4 Things to Know About Unemployment Benefits Under the CARES Act
Editor's note: This information is no longer up to date. Find more recent guidance on unemployment insurance benefits at https://blog.dol.gov/2021/01/11/unemployment-benefits-answering-common-questions.
Expanded unemployment insurance benefits are now available to millions of Americans who are out of work for reasons related to the COVID-19 pandemic under the Coronavirus Aid, Relief, and Economic Security (CARES) Act. This includes people who are not ordinarily eligible, such as self-employed, independent contractor, and gig workers.
Here are answers to four frequently asked questions about how these benefits work:
How many weeks of regular unemployment insurance am I entitled to?
How many weeks you can receive benefits depends on state law. Find info on your state program here. It is important to file for benefits in the state where you last worked because doing so helps determine your eligibility for any additional federal benefits. However, before you can receive benefits, you must be found to be eligible based on the reasons you are unemployed. This analysis varies by state, so, again, it is important to file your claim in the state where you last worked.
Do I qualify for the additional $600 in federal benefits?
An additional $600 in Federal Pandemic Unemployment Compensation benefits are available to everyone receiving state unemployment benefits under the CARES Act. The funds are available for any weeks beginning after the date the state enters into an agreement through the week ending July 31. You don’t need to apply separately for these benefits – if you're eligible, you will receive them through your state.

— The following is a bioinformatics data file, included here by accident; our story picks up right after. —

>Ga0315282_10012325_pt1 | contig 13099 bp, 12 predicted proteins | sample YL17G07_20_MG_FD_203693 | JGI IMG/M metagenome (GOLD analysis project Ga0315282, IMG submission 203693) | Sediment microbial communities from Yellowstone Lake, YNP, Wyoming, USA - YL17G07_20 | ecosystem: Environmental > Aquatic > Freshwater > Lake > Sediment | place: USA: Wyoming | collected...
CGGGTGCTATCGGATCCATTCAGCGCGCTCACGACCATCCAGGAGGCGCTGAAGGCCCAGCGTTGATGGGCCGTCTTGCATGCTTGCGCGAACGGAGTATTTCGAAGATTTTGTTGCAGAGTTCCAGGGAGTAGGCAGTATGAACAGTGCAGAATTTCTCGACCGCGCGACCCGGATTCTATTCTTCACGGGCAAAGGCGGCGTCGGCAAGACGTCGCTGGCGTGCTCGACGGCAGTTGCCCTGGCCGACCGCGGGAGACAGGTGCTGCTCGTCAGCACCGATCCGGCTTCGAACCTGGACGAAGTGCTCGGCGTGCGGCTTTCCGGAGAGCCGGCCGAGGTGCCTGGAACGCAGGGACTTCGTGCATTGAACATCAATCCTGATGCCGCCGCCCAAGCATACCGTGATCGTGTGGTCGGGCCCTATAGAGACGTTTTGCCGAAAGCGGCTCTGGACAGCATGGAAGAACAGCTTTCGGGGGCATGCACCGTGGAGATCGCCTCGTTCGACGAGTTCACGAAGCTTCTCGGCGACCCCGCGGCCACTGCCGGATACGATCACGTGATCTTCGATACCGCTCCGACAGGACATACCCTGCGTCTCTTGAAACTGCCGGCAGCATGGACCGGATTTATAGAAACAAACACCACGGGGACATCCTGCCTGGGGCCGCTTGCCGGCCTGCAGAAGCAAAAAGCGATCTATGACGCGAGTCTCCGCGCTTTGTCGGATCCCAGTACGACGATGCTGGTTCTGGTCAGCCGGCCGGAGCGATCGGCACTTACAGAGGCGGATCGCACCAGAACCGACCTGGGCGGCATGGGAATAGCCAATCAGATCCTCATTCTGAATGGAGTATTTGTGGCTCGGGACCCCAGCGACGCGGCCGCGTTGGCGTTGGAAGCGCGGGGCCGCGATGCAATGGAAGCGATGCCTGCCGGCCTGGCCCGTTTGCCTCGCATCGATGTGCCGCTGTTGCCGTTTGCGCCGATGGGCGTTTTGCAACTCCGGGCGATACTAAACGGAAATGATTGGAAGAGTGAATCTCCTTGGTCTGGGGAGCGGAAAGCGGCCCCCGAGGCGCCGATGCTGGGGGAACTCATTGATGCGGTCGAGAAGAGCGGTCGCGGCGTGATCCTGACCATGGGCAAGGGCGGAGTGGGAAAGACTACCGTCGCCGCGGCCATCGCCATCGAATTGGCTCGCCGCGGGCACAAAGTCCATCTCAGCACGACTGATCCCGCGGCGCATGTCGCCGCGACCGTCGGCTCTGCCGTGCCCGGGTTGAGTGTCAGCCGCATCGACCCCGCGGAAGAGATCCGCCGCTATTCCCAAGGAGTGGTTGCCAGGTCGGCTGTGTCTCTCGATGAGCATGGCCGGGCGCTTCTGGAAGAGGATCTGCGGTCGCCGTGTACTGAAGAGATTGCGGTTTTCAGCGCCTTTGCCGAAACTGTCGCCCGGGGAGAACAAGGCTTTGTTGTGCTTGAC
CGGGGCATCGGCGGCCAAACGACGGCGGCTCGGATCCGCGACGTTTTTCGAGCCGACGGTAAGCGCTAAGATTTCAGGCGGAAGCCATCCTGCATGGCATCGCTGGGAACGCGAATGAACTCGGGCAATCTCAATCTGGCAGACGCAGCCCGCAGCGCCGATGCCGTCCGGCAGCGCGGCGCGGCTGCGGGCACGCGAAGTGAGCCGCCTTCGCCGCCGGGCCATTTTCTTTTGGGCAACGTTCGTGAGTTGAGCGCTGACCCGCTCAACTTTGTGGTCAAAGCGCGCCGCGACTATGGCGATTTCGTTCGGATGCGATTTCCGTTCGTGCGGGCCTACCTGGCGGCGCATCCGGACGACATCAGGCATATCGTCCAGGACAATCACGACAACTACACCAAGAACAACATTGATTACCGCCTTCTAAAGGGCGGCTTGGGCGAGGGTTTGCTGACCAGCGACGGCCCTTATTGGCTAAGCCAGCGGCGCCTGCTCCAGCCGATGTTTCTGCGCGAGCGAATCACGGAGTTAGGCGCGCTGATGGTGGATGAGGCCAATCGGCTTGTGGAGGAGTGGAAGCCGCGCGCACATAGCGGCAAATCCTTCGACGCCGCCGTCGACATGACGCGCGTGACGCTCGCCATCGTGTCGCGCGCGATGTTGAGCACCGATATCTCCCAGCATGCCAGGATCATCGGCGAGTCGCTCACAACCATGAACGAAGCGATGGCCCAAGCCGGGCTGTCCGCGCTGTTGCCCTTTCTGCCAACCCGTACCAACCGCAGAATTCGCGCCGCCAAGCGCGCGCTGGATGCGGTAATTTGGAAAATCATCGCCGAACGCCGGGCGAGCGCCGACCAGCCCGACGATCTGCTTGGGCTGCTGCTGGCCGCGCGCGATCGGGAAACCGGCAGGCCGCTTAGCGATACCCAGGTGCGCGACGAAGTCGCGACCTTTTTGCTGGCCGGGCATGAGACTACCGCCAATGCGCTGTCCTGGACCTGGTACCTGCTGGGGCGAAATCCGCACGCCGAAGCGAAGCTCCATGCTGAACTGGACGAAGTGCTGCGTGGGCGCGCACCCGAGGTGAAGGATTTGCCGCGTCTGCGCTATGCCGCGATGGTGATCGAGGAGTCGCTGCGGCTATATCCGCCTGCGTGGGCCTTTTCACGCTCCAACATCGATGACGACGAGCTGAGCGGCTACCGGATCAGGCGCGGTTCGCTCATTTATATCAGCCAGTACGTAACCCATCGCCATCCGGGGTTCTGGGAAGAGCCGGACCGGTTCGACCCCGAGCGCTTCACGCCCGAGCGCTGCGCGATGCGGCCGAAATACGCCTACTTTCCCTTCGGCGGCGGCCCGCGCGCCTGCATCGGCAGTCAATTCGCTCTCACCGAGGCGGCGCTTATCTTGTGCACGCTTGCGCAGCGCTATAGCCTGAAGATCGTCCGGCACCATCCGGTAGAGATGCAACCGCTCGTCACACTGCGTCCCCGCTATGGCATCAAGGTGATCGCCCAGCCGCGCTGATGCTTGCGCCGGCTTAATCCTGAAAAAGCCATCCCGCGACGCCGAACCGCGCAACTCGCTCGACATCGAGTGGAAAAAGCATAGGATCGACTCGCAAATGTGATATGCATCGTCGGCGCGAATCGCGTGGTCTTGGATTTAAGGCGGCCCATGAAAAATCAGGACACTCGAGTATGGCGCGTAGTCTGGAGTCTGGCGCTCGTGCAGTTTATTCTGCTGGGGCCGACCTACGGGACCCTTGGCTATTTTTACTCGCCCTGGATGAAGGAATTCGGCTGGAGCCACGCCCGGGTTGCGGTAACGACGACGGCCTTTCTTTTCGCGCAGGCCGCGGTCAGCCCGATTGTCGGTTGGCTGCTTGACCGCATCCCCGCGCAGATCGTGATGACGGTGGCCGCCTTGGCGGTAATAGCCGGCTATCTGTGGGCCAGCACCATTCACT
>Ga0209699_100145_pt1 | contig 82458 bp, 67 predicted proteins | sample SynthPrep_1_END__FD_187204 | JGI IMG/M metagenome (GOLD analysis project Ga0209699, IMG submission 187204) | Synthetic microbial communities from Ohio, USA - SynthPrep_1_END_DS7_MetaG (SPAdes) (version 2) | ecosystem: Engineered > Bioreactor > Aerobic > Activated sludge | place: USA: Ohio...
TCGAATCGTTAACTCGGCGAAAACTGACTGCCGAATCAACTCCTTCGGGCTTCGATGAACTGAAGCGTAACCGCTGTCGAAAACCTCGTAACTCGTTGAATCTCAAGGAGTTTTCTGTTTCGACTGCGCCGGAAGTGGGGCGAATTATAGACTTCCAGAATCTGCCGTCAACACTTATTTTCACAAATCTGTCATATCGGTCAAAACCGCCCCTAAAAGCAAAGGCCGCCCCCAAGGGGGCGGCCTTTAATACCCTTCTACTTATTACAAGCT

What happens after I exhaust my regular state benefits?
You may be eligible for additional benefits under the federal Pandemic Emergency Unemployment Compensation program, available through Dec. 31. Approval is based on your regular state claim: If you were eligible for benefits from your state, you are also eligible for this extension through the CARES Act. You need to apply for them.
Some states may be able to provide an additional 13 or 20 weeks of extended benefits, based on the unemployment rate in that state, that will kick in next. If you were eligible for regular unemployment benefits, you may also be eligible for your state’s extended benefits.
What if I don’t qualify for regular unemployment benefits, or if I have exhausted the federal benefits?
You may be eligible for federal Pandemic Unemployment Assistance (PUA) under the CARES Act available through Dec. 31. The amount you will receive is calculated by your state.
These benefits can last for a total of 39 weeks, which includes the number of weeks of regular benefits and extended benefits you’ve received from your state. For example: If you received 13 weeks of benefits from your state and the 13 additional weeks of federal Pandemic Emergency Unemployment Compensation, you may receive another 13 weeks under this program.
You may be covered if one of these reasons, among others, applies:
- You or someone in your home was diagnosed with COVID-19, or have symptoms and are waiting to be diagnosed
- You’re caring for a family member or someone in your home who has COVID-19
- You’re caring for a child whose school or childcare is closed because of COVID-19
- You’ve been quarantined by a government body or medical professional
- You’ve lost your job or cannot reach your job because of COVID-19
- You’ve become the main source of income for a household due to a death caused by COVID-19
- You’ve quit your job because of COVID-19
- Your workplace is closed because of COVID-19
- You were scheduled to start a new job but could not because of COVID-19
Self-employed workers, independent contractors, gig economy workers, and people who have not worked long enough to qualify for the other types of unemployment assistance may still qualify for PUA if they meet one of the COVID-19 reasons above. States must first verify that these workers are not eligible for regular unemployment benefits.
Find more information about unemployment insurance generally here and more information about unemployment insurance relief during the COVID-19 outbreak here, including contact information for your state unemployment insurance office.
Gay Gilbert is the Administrator of the Office of Unemployment Insurance in the U.S. Department of Labor’s Employment and Training Administration.